Pre-pandemic demographic trends remain relevant and will affect development moving forward. Boomers continue to flood the marketplace with 10,000 Americans turning 65 every day; and this market surge will last until 2029. The demand continues, and the new things to pay attention to include affordability as well as a leap forward in technology, which ultimately impacts community wellness. Traditional models of retirement housing are no longer going to meet the market’s needs, and senior housing developers and planners will need to adapt to address the lack of affordable housing and embrace a surge in technology.
Looking at cross-market trends, there are a few things happening in other market sectors that will spill over into senior housing. As offices in urban cores reopen, high-value renters will also return. Seniors have been experiencing a sense of “bored in the ‘burbs’” and more of them are looking to relocate to vibrant, dynamic city centers, so senior housing planners should evolve their sites to address this desire. Hyper-localism is another insight we have seen accelerate as well as value-based spending, so expect seniors to look for the same things in their big purchases.
Shifting back to the development landscape environment, developers and clients are still being driven by their biggest concern: cost. The same lessons we have learned from affordable housing development can dramatically reduce costs and increase efficiency for senior housing communities. As we move ahead, we will continue to apply strategies for affordable housing so we can maximize our spend and have extra money left over for high-market-value items like elevated interior finishes, specialty amenities, or simply more affordable housing.
Creative partnerships and joint ventures are another major strategy we have seen successfully used to reduce operational costs and enhance service offerings. Built-in services and shared resources and amenities help create resident-focused communities which interact with the wider community. We also expect wellness to play an even larger role in design, landscaping, and architecture as residents look for more ways to socialize.
Technology and the rapid advancement of telehealth and telemedicine during Covid-19 will likely cause the biggest transformation of the senior community landscape. The emergence of creative healthcare models such as pop-up health centers and roving busses that bring services directly to residents will revolutionize senior housing, connect seniors to affordable programs, and eliminate the need to transport residents off-site. Infrastructure for virtual visitation (ranging from boosted bandwidth capacity to spaces designed specifically as “Zoom Rooms”) is finding its way into building programs.
With an increased access to and use of technology comes improved wellness, allowing seniors to stay better connected to healthcare providers, loved ones, and each other. This advancement, because of the pandemic, also means a shift in how developers see senior communities as healthcare coordinators, not just providers. This has forged a deeper connection and sense of community between staff and residents. Everyone is working together to keep residents safe and healthy.
Senior communities have needed to adapt to a rapidly changing world and have learned how to function when conditions are less than ideal. In the future, senior communities will look for even more ways to incorporate wellness into the entire design of a project, create flexible layouts, and use the latest in technology to provide an environment that helps seniors age in place comfortably.
Fitness is Integral to Wellness
The connections between exercise and overall wellness are well established—but how can we, as designers, create senior communities that encourage healthy movement for people of all physical abilities? How can we design fitness into residents’ everyday lives? These design insights reflect our solutions over decades’ worth of projects.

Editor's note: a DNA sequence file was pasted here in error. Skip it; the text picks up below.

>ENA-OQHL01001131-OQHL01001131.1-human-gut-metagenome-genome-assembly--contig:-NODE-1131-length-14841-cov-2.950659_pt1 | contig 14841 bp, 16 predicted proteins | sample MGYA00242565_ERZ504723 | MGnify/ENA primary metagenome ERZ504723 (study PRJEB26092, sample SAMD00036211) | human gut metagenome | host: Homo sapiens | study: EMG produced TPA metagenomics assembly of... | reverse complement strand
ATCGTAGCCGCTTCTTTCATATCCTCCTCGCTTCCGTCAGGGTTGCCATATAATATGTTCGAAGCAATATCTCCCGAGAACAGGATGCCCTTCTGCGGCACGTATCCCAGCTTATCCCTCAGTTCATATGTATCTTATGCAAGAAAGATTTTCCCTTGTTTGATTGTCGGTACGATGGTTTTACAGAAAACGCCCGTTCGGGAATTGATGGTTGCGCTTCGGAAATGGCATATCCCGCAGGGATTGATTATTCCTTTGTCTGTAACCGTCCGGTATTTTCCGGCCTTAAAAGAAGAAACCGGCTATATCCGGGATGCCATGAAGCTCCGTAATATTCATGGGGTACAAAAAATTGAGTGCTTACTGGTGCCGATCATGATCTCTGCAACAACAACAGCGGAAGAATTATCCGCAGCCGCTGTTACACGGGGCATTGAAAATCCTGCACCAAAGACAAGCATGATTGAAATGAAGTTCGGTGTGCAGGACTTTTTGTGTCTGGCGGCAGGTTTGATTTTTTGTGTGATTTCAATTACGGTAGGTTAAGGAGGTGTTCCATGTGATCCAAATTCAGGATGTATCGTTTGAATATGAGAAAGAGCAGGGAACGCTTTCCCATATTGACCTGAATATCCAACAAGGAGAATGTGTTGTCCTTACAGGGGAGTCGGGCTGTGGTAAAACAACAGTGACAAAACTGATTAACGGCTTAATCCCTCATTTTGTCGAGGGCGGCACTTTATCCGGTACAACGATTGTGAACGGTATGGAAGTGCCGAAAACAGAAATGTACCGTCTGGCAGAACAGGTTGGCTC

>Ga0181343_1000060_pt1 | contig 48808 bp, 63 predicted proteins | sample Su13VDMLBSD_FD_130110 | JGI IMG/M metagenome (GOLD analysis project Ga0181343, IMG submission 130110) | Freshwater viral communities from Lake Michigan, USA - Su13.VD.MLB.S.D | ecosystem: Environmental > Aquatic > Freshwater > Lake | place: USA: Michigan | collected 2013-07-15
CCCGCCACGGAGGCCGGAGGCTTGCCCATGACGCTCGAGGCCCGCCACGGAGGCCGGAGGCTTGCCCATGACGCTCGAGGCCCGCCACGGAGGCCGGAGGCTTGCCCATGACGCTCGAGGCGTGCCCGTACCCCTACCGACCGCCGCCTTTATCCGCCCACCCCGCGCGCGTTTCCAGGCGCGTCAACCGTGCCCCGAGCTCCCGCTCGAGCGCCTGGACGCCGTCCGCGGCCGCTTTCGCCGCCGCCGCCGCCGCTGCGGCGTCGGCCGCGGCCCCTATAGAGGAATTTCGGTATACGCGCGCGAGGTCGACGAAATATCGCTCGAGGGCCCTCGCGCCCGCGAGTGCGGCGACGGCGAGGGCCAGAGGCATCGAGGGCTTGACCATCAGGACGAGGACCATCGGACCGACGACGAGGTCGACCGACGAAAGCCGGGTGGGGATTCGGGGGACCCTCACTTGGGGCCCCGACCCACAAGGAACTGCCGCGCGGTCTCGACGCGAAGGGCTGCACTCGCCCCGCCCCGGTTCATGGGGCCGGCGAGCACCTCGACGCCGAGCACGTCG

Download Fitness now.
Vitality in the Village
Understanding the connection between a well-designed community and people’s overall resilience and health, our campus master plan for Mary’s Woods encourages residents to socialize with each other in a large-scale, pedestrian-centered village environment.
Download example here.
Approaching Air Quality Holistically
Fresh air and wellness are intrinsically connected. With ready access to fresh air, people are more alert, physically healthier, able to heal quicker, happier, and more relaxed. And indoors, constantly refreshed air is far safer than stale or poorly filtered air. Our insights explore how designing for fresh air is part of designing for resiliency in senior communities.
Download Air now.
We conduct site feasibility studies for our clients, which are divided into three tiers. From Tier 1 to Tier 3, each tier deals with increasing amounts of information and concurrent time to prepare. Ask us how we can conduct a site feasibility study customized for you.
Download our Tier 2 Example to see what types of information are included in a Tier 2 package.
Accommodation Around Dining
Sharing meals is essential to people’s social and emotional wellness. Our insights support safer communal meals in senior living campuses that can adapt to social distancing requirements. Spatial redundancies—multiple dining venues, for example—and operational flexibilities—like easily rearranged seating—enable safer, more diverse, and more resilient food services.
Download Nourishment now.
Apartment Innovation Insights
After interviewing hundreds of apartment residents, we distilled their responses and refined our observations into practical design insights.
Here are opportunities to evolve apartment design in a way that meets people’s changing needs: by focusing on many sought-after features that designers often remove when pursuing value engineering.
Download the Apartment Innovation Survey Insights now.
Download our latest lookbook on urban high-rise design.
Design for Living: Mid-Rise
Download our inspiring 2020 lookbook on mid-rise living.
Apartment Innovation Survey
Our survey, conducted from May 28 through June 17, 2020, yielded over 400 responses and 1,635 written comments about apartment living today.
We’ve compiled our raw data into this research brief, a useful reference that supports our more refined design insights.